- The petitioner had asked for the chargesheet to be put on hold because the Department of Military Affairs had not given permission for the case to go forward.
- The AFSPA gives the security forces protection, so in July 2022, the apex court stopped the FIR and the SIT report from going forward.
The department of Military Affairs in the Ministry of Defence has denied permission to prosecute the 30 Army members who were allegedly involved in the shooting that killed six civilians in Nagaland’s Oting village in December 2021, the office of the Director General of Police in Nagaland said on Thursday.
In Oting in Mon district on the evening of December 4, 2021, security forces shot at a pickup truck with eight miners in it because they thought it was someone else. Six people died on the spot, but two made it. In the violence that followed, seven more citizens and one security worker were killed.
The event made a lot of people in Nagaland and the Northeast angry, so the state government set up a Special Investigation Team (SIT) to look into it. Separately, the Army set up a separate Court of Inquiry to look into what happened and promised to punish anyone who was found to be responsible, “regardless of rank.”
The SIT finished its investigation and filed a chargesheet at the District and Sessions Court in Mon in May 2022 based on what it found. It charged all 30 members of the 21 Para SF team, including the team leader, a Major, under IPC sections linked to murder, attempted murder, and the destruction of evidence, among other things, pending prosecution approval.
The SIT found that all of the people who were shot “clearly meant to kill” them. It said that the team leader “conspired to kill the people in the pickup truck, even though the information from the ground was different.”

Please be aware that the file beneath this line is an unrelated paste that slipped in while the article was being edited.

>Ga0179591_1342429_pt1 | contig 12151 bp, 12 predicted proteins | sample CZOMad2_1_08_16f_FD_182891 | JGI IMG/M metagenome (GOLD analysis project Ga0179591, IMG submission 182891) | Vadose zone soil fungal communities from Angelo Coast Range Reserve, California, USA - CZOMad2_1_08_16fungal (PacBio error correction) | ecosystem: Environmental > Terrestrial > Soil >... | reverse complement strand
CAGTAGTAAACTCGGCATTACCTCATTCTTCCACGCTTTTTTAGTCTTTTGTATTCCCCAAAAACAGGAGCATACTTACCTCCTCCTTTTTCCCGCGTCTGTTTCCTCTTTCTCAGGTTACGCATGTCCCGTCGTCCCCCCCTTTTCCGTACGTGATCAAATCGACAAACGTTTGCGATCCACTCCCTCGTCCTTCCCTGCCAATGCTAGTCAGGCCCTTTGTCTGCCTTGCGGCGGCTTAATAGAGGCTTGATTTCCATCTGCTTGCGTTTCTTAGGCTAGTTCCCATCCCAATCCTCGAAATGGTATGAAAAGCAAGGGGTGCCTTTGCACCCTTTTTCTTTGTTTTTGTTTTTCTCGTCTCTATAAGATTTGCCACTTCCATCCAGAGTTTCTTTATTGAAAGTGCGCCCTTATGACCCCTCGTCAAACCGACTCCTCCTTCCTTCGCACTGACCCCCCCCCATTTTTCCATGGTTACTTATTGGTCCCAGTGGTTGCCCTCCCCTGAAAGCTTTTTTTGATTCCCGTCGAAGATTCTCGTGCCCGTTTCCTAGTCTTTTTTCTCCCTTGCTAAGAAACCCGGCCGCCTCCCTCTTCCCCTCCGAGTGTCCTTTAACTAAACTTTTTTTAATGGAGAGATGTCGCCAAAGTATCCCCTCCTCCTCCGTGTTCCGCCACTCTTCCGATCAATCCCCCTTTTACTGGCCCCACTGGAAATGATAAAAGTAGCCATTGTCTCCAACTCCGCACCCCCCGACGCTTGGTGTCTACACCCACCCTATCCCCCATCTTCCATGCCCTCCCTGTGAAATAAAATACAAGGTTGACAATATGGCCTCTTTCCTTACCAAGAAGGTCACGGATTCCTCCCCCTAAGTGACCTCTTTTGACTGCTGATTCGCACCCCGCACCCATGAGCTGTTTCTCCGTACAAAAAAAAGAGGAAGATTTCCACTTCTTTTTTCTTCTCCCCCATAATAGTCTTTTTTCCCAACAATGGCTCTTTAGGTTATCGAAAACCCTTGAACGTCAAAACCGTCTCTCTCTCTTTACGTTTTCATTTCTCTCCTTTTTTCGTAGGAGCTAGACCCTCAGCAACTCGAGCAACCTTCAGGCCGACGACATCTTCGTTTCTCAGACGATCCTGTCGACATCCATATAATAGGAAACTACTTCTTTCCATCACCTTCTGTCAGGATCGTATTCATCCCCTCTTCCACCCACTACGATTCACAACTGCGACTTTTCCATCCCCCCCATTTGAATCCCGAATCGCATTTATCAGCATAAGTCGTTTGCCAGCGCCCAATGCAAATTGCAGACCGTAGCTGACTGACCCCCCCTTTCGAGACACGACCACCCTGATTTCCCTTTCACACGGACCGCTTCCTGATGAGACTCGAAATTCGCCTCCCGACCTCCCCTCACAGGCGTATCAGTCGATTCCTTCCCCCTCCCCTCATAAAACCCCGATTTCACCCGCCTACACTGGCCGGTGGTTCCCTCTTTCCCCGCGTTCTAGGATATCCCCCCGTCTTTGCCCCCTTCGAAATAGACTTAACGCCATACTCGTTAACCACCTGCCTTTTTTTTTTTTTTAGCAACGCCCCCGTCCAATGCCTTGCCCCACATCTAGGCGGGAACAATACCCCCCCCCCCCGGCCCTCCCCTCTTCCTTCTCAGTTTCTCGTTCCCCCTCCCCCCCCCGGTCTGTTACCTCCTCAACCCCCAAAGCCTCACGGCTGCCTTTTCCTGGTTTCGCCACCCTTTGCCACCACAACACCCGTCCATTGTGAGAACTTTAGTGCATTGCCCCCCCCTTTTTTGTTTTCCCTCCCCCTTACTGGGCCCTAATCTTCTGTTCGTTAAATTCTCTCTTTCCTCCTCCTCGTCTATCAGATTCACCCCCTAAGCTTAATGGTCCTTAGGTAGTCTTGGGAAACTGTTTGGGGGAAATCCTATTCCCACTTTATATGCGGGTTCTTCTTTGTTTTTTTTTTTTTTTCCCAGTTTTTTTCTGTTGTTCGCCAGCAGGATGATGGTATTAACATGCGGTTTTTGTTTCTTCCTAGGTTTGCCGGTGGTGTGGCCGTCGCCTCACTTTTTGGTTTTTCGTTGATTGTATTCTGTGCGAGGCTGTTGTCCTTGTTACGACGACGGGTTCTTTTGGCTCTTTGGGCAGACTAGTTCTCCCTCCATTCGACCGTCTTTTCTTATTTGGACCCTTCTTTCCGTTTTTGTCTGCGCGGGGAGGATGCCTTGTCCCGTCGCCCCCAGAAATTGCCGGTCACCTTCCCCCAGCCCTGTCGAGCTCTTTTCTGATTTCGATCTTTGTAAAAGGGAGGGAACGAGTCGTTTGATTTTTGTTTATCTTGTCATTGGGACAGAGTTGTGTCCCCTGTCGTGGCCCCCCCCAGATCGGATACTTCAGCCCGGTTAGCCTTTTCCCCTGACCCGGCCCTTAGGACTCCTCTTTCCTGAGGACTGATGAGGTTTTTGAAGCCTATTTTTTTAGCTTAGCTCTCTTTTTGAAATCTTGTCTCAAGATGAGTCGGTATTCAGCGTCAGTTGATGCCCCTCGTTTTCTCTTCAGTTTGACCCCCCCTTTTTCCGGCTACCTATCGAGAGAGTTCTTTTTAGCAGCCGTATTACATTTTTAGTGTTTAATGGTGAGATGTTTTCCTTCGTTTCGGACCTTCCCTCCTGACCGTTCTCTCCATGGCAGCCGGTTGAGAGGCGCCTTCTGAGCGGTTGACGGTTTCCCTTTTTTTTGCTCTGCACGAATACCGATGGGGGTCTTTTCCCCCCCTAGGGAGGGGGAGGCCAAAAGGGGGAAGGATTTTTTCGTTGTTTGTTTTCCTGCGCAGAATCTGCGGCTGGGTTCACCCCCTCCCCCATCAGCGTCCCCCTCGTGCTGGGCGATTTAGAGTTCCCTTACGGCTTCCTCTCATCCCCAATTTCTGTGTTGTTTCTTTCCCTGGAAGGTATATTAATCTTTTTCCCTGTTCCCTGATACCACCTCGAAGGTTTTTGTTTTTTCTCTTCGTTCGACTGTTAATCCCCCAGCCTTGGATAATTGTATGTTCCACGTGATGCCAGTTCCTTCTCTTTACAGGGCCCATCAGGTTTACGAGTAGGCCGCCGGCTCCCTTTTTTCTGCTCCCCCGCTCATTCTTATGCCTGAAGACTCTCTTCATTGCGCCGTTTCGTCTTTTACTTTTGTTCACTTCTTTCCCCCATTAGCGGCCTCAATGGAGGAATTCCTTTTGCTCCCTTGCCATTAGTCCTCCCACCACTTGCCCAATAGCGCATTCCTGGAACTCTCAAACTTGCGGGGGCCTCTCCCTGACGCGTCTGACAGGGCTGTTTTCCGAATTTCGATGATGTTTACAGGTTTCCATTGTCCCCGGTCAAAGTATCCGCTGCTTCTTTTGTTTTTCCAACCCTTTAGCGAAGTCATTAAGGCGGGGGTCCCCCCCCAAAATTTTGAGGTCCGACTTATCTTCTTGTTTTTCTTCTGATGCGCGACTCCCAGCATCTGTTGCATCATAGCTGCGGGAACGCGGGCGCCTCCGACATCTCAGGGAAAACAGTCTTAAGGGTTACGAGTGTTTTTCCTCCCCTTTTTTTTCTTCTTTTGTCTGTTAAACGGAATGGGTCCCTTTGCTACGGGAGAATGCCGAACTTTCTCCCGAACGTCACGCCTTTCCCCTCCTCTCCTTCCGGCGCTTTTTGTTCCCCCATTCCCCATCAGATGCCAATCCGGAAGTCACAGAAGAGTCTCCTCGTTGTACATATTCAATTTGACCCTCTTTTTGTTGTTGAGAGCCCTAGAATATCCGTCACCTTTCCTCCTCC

But the legal process could not move forward because the Centre had to give permission to prosecute before any action could be taken against security personnel in places covered by the Armed Forces Special Powers Act (AFSPA) of 1958.
The DGP’s office said in a statement on Thursday that the punishment has been turned down.
“After the probe was over, on March 24, 2022, the SIT asked for permission to go to court from the Department of Military Affairs, Ministry of Defense, Government of India…Under section 197(2) of the Criminal Procedure Code and section 6 of the Armed Forces Special Powers Act (AFSPA), any legal action against a member of the security forces for something they did while doing their job needs permission from the Indian government. …In the meantime, the responsible authority (Department of Military Affairs, Ministry of Defence, Government of India) has said that all 30 of the accused will not be prosecuted, according to a statement signed by Nagaland’s Inspector General of Police, Roopa M.
It said that the SIT and the State Crime Cell Police Station had told the district and sessions court in Mon that they couldn’t go forward with the case.
Since then, the Army has stuck to the idea that the raid was a case of “mistaken identity.” On December 6, 2021, two days after the event, Union Home Minister Amit Shah said the same thing in Parliament.
Even though the Army said in May 2022 that its independent Court of Inquiry was done, it has yet to decide what to do next. Top Army in December 2017 that they could not “proceed” with the story because the case was “sub-judice.”
“The Court of Inquiry is done in every way, but the case is still being decided. We can’t move forward on our own until the (Supreme) Court makes a final decision,” a top official had said, adding that all of the team involved in the event, except for one member who has since retired, is still on duty.
The AFSPA gives the security forces protection, so in July 2022, the apex court stopped the FIR and the SIT report from going forward. This was done because the wife of the Army officer who had led the action had asked for it. The petitioner had asked for the chargesheet to be put on hold because the Department of Military Affairs had not given permission for the case to go forward.
In Oting, Keapwang Konyak, head of the Oting Students’ Union and a friend of some of the people who were killed, said he didn’t understand why the
The government said no to the charges. “Is murder not a crime? Are Oting’s people, and Nagas in general, not human? The SIT report made it very clear that the Army was to blame. “Doesn’t the Indian government care about our lives?” he asked.